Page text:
So why am I telling you this? Because these are the top 2 problems Drip Marketing solves.
You see, the goal of a drip marketing strategy is to capture leads, and then nurture these leads through a series of emails.
This way, you're able to build a relationship with prospects, clearly define for them the problem you’re solving, your solution, and each of the buying stages, employing persuasion and trust to generate loyal, paying users.
When it comes to onboarding, the same concept applies. One thing you can do is send 1 email a day for X days or weeks that show them how to get started quickly.
By having a relationship and gaining trust with prospects, they will be much more likely to stick with you and become paid users.
A study even found that companies using drip marketing to nurture visitors saw on average a 451% increase in qualified leads. It says a lot.
Finally, just like you, I was looking for good drip marketing case studies not too long ago. Unable to find any, I wrote my own where I show how a SaaS company increased revenue by 30%, how a blogger made over $200,000 in two weeks, and how other companies are making millions in monthly revenue, automatically, with an efficient drip marketing system.
You can find them in my "Essential and Complete Guide to Drip Marketing": http://raphaelpaulindaigle.com/blog/drip-marketing-complete-guide/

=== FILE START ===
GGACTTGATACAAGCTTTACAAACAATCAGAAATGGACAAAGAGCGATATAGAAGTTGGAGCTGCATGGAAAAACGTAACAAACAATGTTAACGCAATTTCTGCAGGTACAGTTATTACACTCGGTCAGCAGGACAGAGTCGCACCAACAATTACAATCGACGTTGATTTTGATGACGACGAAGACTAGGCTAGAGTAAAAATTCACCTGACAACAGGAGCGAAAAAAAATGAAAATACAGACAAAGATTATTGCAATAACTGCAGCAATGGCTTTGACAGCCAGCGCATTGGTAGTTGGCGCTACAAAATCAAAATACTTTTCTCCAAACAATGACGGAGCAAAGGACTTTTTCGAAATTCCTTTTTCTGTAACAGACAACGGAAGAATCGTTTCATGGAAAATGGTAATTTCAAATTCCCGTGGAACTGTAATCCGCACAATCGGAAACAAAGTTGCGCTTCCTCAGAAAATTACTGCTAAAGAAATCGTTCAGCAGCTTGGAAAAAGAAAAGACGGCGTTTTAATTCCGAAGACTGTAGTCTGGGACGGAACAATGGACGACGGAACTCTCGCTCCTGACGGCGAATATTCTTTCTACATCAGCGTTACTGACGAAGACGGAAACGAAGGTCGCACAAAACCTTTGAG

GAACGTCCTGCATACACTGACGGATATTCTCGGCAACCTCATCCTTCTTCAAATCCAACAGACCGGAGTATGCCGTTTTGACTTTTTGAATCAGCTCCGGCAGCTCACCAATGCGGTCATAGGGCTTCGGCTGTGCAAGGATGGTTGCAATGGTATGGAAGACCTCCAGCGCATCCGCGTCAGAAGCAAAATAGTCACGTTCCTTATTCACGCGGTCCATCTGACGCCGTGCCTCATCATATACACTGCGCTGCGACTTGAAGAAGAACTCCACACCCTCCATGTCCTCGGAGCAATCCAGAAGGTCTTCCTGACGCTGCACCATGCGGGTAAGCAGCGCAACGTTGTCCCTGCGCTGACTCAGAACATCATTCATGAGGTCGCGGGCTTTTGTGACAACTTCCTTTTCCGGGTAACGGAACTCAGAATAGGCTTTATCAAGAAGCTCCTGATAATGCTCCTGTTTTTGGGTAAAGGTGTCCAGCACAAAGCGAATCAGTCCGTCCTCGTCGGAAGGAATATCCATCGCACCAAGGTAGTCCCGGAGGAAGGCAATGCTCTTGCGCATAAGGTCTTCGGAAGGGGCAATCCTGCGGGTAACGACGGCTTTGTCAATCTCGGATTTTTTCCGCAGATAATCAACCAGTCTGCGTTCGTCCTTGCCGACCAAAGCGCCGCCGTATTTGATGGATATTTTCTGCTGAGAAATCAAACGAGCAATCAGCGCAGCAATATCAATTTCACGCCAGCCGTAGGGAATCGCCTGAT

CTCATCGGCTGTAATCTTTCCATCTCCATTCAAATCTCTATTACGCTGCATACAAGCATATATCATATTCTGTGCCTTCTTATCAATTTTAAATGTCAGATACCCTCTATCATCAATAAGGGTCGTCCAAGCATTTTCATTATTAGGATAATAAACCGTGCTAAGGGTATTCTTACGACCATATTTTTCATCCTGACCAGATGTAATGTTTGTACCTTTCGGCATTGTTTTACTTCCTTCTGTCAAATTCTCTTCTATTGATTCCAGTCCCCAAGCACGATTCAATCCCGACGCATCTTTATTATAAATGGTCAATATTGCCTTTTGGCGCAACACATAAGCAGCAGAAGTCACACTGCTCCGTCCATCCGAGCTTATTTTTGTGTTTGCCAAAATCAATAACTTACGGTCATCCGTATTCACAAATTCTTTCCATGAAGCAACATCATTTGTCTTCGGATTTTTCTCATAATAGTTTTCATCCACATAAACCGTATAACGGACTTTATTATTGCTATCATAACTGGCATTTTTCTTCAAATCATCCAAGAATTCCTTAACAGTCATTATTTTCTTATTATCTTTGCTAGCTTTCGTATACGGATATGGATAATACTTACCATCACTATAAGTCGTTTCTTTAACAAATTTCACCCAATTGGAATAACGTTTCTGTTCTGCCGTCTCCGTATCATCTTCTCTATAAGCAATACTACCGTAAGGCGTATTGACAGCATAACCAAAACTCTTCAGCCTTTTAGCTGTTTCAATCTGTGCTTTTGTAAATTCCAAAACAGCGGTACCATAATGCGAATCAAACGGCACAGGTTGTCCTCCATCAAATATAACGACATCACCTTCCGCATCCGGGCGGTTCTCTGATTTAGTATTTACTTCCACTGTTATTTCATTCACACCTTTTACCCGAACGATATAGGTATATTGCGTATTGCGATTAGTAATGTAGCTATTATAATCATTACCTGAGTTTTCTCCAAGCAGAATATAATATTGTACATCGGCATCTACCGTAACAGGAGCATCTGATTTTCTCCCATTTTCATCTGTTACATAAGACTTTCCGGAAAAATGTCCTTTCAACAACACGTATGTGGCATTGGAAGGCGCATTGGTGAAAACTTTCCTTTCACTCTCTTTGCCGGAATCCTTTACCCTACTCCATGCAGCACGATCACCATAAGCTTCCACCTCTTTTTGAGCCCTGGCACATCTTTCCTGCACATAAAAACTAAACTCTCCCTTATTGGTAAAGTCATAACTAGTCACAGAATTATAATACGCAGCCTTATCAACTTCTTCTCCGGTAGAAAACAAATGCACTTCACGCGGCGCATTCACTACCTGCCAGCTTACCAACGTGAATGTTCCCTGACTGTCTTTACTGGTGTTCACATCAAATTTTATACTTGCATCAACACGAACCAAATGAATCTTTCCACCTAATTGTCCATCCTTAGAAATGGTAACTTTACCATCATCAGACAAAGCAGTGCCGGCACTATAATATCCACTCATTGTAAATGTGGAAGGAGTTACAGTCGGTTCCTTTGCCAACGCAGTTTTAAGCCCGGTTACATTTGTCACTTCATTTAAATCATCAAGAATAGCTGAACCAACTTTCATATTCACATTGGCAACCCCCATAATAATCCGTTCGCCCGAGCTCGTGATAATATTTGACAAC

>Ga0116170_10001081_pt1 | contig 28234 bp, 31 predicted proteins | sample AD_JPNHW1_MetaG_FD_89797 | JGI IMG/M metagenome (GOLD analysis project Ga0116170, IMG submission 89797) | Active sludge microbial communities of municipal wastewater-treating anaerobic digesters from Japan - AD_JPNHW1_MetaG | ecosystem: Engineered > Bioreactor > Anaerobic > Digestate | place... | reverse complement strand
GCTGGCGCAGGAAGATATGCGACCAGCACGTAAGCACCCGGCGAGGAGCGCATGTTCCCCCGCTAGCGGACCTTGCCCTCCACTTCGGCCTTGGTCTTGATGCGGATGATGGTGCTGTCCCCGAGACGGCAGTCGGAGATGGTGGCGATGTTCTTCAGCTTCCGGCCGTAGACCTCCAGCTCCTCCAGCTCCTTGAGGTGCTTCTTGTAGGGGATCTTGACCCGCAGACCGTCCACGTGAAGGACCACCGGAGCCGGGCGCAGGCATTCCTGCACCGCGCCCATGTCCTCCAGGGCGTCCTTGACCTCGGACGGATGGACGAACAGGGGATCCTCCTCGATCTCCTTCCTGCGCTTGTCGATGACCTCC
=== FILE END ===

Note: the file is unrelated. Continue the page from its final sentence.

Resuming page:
Hope this was helpful, and don't hesitate to reach out if you have any questions :)
"Drip marketing" is a term used online a lot, it refers to what agencies or more traditional marketing strategists would refer to as "customer life cycle management".
The big idea here is to consistently deliver value to your list of leads or customers. The obvious impacts are:
1) you get a message in front of your users regularly (ie... you stay top of mind)
2) if they are engaged by what you have to share with them and they value the content, they view you as a go-to expert on your area of specialty (ie... they know you, like you and trust you)
The long-term impacts of "drip marketing" or "customer life cycle management" are even more pervasive and impactful than this.
Sadly, far too many business view providing a quality product or service as the primary source of customer retention... it isn't.
Bottom line: consistently being viewed as a respected source of VALUE isn't just an effective way to retain users & customers - it's really THE ONLY WAY.
Simon is on point here. Drip marketing is essentially what companies like Salesforce and Infusionsoft offer. Is part of CRM offerings, realistically speaking there is no guarantee that you will close (whatever your goal is) each click through your website or landing page or phone number... drip marketing is used so that once you have secured contact information, typically emails, you can nurture them.
After a few emails, assuming they haven't unsubscribed, you would benefit from moving that group who hasn't acted or clicked on your email links (mailchimp.com provides the feature of seeing reader's actions) onto a 'nurture phase' which is just you deciding how long to delay their next emails to.. could be emailing once a week, once a month now or once a year. It works because on average a leisure consumer requires about 18 interactions with your brand before being comfortable enough to jump on your offerings. Even if you email once a month, the next time they have an immediate need for what you offer you should be the first thing that comes to their mind. Is called drip by some because it helps you trickle in new customers lol.
If you want to learn other things related to a new product or business, join me at one mnth http://mbsy.co/onemonth/18573440